Antony and Cleopatra Essay | Caesar's Character Development in "Antony and Cleopatra"

This student essay consists of approximately 5 pages of analysis of Caesar's Character Development in "Antony and Cleopatra".
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Caesar's Character Development in "Antony and Cleopatra"

Summary: In William Shakespeare's "Antony and Cleopatra," Ceasar transforms himeself from a nervous triumvir in the ruling body to an increasingly confident, Machiavellian politician who outwits Pompey, Lepidus and Antony.
From Shakespeare play, Caesar's life moves through different phases, from that of a nervous triumvir to that of a Roman emperor. When he first started off, he is the adopted son of Julius Caesar, the great Caesar, father of Caesarion (son of both Cleopatra and Caesar). His life began an uphill when both Antony and Octavius Caesar killed the conspirators Brutus and Cassius at the battle of Philippi. This has earned both Caesar and Antony some form of recognition. Then as the play begins, Caesar starts off as that of a nervous triumvir. He is somewhat threatened by the presence of Pompey. He seeks that help of Antony, and he eventually outwits Antony, Pompey and Lepidus with his ever-increasing confidence. Somewhere at the end of the play, Caesar displays himself as a vindictive and treacherous victor, seeking to humiliate both Antony and Cleopatra...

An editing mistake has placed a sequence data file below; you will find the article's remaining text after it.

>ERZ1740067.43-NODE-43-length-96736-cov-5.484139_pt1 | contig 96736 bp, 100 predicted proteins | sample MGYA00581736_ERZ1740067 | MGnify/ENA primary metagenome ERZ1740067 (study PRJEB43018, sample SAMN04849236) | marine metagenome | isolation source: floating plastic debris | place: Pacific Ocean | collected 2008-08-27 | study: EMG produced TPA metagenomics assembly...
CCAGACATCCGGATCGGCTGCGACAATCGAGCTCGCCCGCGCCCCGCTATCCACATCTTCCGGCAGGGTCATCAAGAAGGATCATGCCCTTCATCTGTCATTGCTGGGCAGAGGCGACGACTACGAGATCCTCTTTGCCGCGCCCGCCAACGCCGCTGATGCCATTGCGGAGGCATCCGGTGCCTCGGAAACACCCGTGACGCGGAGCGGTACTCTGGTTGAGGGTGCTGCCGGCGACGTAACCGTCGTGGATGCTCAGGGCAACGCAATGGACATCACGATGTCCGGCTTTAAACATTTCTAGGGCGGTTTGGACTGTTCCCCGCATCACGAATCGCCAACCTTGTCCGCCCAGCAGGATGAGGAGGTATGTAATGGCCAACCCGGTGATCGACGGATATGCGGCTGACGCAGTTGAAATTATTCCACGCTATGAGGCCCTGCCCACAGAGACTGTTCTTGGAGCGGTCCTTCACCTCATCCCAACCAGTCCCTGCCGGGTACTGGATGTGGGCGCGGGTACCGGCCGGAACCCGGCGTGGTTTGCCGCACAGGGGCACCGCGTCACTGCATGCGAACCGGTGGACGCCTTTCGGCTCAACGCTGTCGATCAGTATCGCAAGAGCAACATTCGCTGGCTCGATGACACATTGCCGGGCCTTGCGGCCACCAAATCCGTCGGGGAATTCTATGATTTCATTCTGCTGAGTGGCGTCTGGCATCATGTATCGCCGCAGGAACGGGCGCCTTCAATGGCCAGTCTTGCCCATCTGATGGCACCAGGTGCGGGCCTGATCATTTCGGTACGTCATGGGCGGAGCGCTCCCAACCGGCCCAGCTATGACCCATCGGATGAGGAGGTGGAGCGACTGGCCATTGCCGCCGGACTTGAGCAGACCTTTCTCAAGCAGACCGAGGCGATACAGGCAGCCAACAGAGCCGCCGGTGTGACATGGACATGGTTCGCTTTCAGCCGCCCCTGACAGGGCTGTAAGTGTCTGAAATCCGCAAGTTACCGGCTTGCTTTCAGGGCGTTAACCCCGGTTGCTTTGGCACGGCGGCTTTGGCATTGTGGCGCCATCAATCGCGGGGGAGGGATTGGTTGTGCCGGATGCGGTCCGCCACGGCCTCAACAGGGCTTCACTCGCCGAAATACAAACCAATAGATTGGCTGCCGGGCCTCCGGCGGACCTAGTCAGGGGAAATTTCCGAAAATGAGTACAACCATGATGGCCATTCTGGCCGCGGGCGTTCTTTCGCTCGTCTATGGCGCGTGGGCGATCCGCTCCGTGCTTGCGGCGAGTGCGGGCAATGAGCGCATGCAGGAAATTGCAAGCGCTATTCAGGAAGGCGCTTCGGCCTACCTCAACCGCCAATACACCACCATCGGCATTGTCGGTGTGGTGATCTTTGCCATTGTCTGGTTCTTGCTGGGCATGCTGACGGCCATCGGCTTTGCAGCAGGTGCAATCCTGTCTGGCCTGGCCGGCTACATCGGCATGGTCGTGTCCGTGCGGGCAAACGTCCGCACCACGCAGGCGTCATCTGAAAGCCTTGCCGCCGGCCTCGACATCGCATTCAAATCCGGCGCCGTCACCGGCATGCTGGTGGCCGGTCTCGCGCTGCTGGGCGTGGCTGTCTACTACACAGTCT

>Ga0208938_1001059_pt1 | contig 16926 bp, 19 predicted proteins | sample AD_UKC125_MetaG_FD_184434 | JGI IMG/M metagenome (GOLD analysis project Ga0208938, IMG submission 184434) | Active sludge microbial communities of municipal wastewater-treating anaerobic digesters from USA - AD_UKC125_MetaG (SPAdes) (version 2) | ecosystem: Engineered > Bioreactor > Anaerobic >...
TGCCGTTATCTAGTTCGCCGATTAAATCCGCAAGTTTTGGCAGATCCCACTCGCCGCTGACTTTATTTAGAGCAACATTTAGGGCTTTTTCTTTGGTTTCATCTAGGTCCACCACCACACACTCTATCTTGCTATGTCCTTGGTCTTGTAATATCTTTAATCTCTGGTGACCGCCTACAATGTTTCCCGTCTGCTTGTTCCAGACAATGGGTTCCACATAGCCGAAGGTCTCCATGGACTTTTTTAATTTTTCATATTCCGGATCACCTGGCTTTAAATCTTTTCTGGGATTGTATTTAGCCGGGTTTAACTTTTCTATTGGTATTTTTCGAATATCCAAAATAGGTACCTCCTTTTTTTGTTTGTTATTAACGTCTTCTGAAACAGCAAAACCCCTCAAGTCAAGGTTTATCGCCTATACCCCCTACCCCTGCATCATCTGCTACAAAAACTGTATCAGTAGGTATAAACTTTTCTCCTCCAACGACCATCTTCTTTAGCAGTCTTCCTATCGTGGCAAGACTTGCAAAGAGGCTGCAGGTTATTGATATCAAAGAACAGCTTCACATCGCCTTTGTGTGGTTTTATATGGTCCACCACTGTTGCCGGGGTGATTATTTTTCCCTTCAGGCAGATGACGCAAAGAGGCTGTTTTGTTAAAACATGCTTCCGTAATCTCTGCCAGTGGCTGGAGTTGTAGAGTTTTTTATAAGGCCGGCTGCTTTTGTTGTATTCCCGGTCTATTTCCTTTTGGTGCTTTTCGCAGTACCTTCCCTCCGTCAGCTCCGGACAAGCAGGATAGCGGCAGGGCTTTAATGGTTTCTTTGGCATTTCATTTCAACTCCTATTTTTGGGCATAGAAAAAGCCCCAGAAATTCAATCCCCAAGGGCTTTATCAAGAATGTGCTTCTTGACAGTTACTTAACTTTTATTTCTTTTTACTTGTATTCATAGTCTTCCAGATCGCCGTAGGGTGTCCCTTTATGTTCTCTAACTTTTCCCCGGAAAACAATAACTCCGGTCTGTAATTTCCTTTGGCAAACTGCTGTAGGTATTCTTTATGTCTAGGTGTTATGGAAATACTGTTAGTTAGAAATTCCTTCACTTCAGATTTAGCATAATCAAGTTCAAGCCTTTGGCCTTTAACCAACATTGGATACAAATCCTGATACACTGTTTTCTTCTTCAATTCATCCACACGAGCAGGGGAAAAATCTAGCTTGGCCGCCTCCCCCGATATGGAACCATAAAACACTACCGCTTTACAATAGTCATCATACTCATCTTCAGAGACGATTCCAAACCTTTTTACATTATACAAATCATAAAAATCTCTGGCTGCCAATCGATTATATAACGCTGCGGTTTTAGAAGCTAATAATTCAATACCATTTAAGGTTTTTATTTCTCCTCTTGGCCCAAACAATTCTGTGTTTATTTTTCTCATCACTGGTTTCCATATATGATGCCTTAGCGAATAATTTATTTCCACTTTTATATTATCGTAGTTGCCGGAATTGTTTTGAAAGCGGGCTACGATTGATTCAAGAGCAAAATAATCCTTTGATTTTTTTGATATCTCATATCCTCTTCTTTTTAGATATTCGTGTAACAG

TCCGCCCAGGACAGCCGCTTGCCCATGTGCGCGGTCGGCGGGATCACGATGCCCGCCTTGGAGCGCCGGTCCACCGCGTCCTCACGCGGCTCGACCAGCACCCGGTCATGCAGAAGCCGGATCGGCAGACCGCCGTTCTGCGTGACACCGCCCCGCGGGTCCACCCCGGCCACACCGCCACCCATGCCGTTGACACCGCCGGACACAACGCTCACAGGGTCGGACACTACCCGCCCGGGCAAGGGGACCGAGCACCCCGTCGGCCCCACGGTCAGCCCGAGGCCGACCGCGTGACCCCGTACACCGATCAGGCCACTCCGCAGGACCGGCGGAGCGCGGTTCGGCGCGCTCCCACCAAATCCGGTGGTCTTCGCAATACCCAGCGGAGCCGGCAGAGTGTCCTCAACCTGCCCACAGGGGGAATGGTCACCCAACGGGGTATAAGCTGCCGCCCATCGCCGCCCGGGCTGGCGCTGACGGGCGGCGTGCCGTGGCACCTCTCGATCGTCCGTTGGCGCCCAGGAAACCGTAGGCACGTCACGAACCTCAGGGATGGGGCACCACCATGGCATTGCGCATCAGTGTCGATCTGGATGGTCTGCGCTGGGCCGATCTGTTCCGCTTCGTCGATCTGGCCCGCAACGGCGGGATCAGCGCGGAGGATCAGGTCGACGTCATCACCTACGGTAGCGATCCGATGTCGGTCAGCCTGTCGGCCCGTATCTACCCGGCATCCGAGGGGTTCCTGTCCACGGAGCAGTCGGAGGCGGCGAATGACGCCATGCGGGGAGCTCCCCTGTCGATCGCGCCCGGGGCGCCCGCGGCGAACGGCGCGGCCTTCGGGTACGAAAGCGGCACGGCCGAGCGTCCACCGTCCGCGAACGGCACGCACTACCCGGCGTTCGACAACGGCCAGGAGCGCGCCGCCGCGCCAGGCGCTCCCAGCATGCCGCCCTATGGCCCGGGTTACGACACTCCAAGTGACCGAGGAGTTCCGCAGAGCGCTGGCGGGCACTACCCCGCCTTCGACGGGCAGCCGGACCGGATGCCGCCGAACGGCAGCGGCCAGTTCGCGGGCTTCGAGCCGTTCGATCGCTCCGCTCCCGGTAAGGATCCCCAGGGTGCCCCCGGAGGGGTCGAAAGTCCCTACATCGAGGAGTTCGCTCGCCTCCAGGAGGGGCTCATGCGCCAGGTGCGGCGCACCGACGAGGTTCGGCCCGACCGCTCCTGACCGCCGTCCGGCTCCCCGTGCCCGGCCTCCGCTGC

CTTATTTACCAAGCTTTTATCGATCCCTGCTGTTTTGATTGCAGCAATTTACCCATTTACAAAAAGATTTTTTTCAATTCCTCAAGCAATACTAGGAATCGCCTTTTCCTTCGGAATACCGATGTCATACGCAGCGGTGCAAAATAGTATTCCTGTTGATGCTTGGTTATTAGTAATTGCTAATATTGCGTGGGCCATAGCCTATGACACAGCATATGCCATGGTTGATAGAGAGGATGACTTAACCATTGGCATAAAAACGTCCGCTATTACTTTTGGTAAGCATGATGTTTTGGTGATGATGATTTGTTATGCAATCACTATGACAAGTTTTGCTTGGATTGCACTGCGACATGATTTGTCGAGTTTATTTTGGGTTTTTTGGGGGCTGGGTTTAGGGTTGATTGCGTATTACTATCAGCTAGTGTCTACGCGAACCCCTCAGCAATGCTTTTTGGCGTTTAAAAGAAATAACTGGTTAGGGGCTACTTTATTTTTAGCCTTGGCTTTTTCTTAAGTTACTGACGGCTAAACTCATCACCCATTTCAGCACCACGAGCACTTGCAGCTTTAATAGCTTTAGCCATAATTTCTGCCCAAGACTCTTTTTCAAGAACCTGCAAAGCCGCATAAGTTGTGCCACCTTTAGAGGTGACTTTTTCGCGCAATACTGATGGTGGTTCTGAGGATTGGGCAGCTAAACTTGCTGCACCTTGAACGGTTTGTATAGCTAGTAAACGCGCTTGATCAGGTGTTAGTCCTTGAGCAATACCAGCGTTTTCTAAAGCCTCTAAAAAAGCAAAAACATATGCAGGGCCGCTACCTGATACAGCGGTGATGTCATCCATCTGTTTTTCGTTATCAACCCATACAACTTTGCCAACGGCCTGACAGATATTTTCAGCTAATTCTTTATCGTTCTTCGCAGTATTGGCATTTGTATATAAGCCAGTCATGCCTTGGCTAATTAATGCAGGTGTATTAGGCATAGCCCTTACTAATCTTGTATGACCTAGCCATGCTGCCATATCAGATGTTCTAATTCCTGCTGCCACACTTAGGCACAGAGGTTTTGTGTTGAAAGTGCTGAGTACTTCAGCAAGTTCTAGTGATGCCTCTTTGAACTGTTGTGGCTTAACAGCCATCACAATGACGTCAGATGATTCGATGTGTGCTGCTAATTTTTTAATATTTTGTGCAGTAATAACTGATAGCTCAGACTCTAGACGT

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This section contains 1,305 words
(approx. 5 pages at 300 words per page)
Buy the Student Essay on Caesar's Character Development in "Antony and Cleopatra"
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